Once when it seemed like every turn on the highway in the Canadian Rockies revealed yet another spectacular view, we invented the word “jodsvaa.” Jodsvaa is an acronym that stands for something like “just one darned spectacular view after another.”
As it was raining, we didn’t have time to drive both the Ring of Kerry and the Dingle Peninsula, and we had covered part of the Ring the night before, so our driver Jim suggested we would enjoy the drive on the Dingle Peninsula more. The Dingle Peninsula: jodsvaa!
Alie and Michelle even walked along the Inch Strand in the rain. It is the beach where part of the film “Ryan’s Daughter” was filmed. One can drive on the beach there too, but Jim wasn’t interested in driving on the wet sand and Ray preferred the warmth of the car.
High on the hills were the circular rock walls that remained from forts settlers constructed two thousand years before the birth of Christ. We also saw beehive-shaped huts whose stones were so carefully placed that they remain dry inside to this day.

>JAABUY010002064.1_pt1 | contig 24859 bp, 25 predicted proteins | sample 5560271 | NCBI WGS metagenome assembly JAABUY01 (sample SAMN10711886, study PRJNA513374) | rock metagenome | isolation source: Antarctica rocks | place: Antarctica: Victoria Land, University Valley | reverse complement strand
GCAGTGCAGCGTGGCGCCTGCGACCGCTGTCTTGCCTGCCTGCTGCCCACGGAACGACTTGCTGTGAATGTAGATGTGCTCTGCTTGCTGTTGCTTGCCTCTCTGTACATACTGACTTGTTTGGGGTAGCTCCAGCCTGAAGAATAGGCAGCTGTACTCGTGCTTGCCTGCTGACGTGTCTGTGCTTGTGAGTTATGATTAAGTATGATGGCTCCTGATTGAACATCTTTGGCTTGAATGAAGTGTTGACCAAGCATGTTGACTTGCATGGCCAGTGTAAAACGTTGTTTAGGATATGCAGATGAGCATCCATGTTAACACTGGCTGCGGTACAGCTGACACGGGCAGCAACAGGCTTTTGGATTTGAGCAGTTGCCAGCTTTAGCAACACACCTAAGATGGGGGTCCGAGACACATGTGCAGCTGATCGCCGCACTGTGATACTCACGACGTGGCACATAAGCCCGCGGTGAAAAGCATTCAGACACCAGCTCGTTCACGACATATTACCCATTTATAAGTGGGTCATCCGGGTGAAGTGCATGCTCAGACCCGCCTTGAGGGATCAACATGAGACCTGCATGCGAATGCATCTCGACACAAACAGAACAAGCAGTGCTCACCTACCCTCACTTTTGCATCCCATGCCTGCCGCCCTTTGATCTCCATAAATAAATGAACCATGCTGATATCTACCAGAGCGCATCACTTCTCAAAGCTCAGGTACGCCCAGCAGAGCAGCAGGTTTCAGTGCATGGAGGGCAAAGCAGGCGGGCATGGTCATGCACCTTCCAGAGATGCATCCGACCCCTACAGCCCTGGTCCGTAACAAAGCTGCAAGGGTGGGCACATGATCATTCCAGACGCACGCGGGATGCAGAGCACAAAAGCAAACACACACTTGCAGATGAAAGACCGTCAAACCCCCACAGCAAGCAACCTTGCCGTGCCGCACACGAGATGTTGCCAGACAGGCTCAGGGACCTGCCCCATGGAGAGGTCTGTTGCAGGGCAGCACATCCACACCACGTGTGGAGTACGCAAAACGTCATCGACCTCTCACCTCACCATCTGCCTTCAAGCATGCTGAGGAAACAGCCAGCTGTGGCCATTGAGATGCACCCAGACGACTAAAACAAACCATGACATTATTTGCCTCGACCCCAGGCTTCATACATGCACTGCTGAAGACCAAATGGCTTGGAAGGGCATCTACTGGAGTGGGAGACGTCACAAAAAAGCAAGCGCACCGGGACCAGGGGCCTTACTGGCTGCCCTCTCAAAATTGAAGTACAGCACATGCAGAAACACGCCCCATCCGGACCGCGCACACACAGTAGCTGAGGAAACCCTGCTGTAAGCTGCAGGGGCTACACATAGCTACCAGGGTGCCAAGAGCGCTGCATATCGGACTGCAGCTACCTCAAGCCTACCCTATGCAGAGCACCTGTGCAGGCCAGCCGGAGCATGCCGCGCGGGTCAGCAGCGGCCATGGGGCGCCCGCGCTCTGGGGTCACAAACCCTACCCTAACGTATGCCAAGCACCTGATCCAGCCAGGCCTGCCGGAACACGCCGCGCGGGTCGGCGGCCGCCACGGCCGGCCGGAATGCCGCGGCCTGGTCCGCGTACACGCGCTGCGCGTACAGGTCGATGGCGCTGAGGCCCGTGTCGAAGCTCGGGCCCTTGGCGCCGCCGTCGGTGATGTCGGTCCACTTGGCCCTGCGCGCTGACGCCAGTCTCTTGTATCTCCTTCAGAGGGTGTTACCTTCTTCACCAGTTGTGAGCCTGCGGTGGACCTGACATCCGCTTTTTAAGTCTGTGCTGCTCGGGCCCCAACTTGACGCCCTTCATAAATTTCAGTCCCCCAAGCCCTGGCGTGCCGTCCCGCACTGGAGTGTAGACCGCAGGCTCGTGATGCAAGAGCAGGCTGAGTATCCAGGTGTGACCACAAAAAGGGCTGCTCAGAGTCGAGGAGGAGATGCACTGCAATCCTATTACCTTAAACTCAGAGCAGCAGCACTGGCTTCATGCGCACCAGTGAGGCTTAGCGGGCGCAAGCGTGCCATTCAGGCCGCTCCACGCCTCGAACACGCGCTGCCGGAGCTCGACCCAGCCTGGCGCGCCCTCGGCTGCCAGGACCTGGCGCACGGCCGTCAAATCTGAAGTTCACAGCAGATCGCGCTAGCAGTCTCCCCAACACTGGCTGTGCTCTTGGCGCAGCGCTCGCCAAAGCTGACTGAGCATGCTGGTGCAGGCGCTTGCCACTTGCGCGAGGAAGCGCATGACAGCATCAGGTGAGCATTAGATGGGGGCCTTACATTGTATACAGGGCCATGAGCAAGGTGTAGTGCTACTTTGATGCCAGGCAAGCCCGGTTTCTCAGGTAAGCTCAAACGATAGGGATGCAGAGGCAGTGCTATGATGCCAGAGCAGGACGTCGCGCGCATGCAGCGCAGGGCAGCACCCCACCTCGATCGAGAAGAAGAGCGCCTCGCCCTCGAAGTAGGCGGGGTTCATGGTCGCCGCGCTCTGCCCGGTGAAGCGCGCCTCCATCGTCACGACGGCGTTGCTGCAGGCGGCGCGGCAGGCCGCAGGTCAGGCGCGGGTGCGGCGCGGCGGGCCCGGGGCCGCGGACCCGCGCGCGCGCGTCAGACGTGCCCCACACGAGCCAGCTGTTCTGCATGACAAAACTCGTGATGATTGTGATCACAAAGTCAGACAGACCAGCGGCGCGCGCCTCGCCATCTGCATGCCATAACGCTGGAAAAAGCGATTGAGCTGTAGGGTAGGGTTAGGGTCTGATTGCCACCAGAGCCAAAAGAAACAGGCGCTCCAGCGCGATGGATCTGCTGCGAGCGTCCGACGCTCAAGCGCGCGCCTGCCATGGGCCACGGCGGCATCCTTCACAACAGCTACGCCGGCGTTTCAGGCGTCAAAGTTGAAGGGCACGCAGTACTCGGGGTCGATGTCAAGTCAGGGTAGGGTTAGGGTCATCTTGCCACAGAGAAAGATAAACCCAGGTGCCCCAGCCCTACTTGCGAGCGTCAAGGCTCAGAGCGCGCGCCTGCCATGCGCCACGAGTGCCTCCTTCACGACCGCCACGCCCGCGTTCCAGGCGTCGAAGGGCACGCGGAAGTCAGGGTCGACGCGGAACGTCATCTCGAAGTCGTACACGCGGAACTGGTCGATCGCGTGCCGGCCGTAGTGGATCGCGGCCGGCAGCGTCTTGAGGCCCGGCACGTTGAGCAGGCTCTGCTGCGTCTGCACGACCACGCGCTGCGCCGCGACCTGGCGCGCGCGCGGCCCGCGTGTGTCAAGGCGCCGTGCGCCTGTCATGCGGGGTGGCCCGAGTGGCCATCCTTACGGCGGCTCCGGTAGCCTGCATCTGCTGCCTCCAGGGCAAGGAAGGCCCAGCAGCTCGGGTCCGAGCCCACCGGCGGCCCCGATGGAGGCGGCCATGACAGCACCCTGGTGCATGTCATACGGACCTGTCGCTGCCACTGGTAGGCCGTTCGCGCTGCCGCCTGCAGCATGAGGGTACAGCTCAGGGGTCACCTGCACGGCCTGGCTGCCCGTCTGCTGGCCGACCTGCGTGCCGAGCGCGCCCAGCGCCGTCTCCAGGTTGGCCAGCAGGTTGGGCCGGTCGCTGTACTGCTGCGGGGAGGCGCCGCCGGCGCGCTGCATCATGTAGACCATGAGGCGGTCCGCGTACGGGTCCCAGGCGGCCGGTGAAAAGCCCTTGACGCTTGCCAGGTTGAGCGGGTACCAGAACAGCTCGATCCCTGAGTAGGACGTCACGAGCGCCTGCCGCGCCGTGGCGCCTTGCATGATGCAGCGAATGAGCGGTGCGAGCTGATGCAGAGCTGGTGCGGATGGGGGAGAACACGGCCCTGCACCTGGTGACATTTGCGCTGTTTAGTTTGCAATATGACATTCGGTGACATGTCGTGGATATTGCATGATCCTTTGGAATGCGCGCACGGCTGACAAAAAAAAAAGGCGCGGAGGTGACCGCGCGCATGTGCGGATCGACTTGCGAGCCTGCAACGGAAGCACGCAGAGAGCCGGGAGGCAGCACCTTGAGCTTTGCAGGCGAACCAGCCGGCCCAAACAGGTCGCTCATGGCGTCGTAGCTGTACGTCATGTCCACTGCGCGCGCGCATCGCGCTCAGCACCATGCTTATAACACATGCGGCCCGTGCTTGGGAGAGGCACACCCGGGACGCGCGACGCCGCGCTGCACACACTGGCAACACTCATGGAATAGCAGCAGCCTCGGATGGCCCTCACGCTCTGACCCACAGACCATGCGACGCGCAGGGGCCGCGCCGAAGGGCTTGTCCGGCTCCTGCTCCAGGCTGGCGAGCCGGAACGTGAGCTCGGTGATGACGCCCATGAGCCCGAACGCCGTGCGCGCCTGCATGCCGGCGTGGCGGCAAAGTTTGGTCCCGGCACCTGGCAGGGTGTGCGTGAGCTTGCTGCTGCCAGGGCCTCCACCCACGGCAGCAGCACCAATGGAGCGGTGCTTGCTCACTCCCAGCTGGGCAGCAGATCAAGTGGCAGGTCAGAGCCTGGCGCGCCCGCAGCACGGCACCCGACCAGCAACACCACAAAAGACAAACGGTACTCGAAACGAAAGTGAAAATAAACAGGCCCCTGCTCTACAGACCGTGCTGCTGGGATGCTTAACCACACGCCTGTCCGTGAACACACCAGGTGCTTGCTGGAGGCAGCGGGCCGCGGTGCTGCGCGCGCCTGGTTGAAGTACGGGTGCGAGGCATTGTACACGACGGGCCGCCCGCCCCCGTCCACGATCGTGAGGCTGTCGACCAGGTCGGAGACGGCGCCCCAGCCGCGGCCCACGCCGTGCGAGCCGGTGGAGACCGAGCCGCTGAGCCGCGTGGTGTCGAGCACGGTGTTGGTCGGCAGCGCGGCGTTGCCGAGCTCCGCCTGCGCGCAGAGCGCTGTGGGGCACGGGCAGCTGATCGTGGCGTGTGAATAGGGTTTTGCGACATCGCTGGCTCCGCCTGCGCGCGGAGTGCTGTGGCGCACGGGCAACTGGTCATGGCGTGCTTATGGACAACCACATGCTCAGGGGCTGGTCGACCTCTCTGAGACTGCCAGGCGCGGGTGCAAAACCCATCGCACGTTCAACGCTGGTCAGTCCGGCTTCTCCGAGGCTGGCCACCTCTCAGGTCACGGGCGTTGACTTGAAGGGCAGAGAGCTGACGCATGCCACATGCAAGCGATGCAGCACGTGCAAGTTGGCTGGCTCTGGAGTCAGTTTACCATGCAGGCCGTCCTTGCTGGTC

Our car had a feature that Jim says is common here: the side mirrors not only have power adjustments, they can automatically fold in towards the side of the car. It is a very valuable asset when one passes another vehicle on these narrow roads.
The Blasket Islands rarely had a population of more than 153 before they were evacuated in 1953, but they produced an amazing number of Irish-speaking writers. An impressive modern interpretative center has been built to both tell the tale of these fishermen and farmers and their way of life and also to encourage the preservation of Gaelic, still spoken in many places along the western coast.
Returning to Killarney, we visited Muckross House, built in 1843. They are celebrating the 150th anniversary since the visit of Queen Victoria. The Herbert family spent six years preparing for her three-day visit and kept everything as it was when she was there. A few decades later, they went broke and the house
was sold at auction, used as a rental and purchased by a wealthy American couple as a wedding present. After the death of the last residents, it was donated to the nation and with the estate became Ireland’s first national park. Still furnished and decorated as it was 27 August 1861, it is a wonderful look back into Victorian times. Two brides had their wedding pictures taken at the house while we were there.